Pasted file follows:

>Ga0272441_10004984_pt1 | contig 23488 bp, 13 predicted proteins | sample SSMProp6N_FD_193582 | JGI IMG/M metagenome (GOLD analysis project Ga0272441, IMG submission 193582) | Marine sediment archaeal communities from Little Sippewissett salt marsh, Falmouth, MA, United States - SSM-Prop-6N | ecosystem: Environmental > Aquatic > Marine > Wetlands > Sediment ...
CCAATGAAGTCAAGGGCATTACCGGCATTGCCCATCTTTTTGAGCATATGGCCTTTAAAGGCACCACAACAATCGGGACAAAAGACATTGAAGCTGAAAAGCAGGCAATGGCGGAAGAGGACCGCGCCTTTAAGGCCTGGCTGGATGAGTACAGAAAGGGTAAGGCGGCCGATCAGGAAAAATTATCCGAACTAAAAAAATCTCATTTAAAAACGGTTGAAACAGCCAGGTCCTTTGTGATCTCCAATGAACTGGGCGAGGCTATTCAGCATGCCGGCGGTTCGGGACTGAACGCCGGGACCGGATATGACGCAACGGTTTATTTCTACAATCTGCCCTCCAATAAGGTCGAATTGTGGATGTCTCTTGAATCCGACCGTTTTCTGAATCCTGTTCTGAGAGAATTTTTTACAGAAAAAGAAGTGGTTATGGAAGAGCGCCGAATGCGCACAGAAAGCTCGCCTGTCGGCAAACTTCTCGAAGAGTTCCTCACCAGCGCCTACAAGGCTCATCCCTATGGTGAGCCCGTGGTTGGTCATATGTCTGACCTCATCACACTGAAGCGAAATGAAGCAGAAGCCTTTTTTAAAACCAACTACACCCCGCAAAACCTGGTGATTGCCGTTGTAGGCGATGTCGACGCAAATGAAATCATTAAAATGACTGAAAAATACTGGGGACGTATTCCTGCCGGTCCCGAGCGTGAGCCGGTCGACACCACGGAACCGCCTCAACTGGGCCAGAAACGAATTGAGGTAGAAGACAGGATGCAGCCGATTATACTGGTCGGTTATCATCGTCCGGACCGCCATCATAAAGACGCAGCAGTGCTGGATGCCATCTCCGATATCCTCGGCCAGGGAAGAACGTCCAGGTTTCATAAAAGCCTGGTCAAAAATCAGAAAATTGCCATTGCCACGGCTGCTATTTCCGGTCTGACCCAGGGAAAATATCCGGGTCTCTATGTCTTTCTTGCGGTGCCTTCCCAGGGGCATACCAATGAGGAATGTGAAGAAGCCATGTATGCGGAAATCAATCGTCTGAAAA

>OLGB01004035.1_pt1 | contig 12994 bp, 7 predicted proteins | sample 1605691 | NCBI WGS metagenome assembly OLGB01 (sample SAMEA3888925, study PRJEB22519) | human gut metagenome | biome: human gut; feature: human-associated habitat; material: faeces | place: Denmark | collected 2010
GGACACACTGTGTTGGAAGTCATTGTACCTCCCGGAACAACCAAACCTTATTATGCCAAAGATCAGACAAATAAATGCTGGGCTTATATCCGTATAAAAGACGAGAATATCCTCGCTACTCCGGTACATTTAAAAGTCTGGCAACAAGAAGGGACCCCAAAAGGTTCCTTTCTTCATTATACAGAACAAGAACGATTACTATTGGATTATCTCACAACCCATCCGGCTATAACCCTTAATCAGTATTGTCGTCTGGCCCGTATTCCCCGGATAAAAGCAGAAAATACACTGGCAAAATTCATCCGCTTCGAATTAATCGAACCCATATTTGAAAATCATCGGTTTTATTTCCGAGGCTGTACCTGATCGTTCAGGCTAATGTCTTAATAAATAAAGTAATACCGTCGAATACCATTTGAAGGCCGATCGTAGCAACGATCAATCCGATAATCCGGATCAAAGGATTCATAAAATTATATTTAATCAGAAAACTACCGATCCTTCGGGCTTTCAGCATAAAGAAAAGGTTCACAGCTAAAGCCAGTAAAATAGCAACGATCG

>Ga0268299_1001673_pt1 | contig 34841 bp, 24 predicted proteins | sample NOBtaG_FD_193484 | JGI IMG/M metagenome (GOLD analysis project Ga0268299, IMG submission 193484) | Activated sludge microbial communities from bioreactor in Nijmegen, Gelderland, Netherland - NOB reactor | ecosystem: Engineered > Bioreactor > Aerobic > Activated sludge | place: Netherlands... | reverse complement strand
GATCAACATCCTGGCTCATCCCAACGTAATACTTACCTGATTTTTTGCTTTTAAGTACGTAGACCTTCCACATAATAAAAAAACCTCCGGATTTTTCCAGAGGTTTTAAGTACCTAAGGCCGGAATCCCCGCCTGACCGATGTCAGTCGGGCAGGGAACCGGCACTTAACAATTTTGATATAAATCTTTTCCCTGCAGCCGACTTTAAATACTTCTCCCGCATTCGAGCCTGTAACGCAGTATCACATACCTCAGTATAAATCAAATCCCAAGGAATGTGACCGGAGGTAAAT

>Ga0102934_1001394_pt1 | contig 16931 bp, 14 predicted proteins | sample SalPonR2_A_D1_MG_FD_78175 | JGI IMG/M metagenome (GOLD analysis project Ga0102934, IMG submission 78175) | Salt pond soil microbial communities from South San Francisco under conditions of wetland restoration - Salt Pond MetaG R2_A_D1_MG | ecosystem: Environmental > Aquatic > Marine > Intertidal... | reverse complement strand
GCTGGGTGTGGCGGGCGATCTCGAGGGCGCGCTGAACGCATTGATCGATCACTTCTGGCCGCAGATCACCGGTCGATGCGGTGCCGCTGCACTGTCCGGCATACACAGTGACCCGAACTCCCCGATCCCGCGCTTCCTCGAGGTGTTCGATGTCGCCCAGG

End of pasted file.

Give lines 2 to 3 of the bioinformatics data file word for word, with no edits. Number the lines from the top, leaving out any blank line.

CCAATGAAGTCAAGGGCATTACCGGCATTGCCCATCTTTTTGAGCATATGGCCTTTAAAGGCACCACAACAATCGGGACAAAAGACATTGAAGCTGAAAAGCAGGCAATGGCGGAAGAGGACCGCGCCTTTAAGGCCTGGCTGGATGAGTACAGAAAGGGTAAGGCGGCCGATCAGGAAAAATTATCCGAACTAAAAAAATCTCATTTAAAAACGGTTGAAACAGCCAGGTCCTTTGTGATCTCCAATGAACTGGGCGAGGCTATTCAGCATGCCGGCGGTTCGGGACTGAACGCCGGGACCGGATATGACGCAACGGTTTATTTCTACAATCTGCCCTCCAATAAGGTCGAATTGTGGATGTCTCTTGAATCCGACCGTTTTCTGAATCCTGTTCTGAGAGAATTTTTTACAGAAAAAGAAGTGGTTATGGAAGAGCGCCGAATGCGCACAGAAAGCTCGCCTGTCGGCAAACTTCTCGAAGAGTTCCTCACCAGCGCCTACAAGGCTCATCCCTATGGTGAGCCCGTGGTTGGTCATATGTCTGACCTCATCACACTGAAGCGAAATGAAGCAGAAGCCTTTTTTAAAACCAACTACACCCCGCAAAACCTGGTGATTGCCGTTGTAGGCGATGTCGACGCAAATGAAATCATTAAAATGACTGAAAAATACTGGGGACGTATTCCTGCCGGTCCCGAGCGTGAGCCGGTCGACACCACGGAACCGCCTCAACTGGGCCAGAAACGAATTGAGGTAGAAGACAGGATGCAGCCGATTATACTGGTCGGTTATCATCGTCCGGACCGCCATCATAAAGACGCAGCAGTGCTGGATGCCATCTCCGATATCCTCGGCCAGGGAAGAACGTCCAGGTTTCATAAAAGCCTGGTCAAAAATCAGAAAATTGCCATTGCCACGGCTGCTATTTCCGGTCTGACCCAGGGAAAATATCCGGGTCTCTATGTCTTTCTTGCGGTGCCTTCCCAGGGGCATACCAATGAGGAATGTGAAGAAGCCATGTATGCGGAAATCAATCGTCTGAAAA

>OLGB01004035.1_pt1 | contig 12994 bp, 7 predicted proteins | sample 1605691 | NCBI WGS metagenome assembly OLGB01 (sample SAMEA3888925, study PRJEB22519) | human gut metagenome | biome: human gut; feature: human-associated habitat; material: faeces | place: Denmark | collected 2010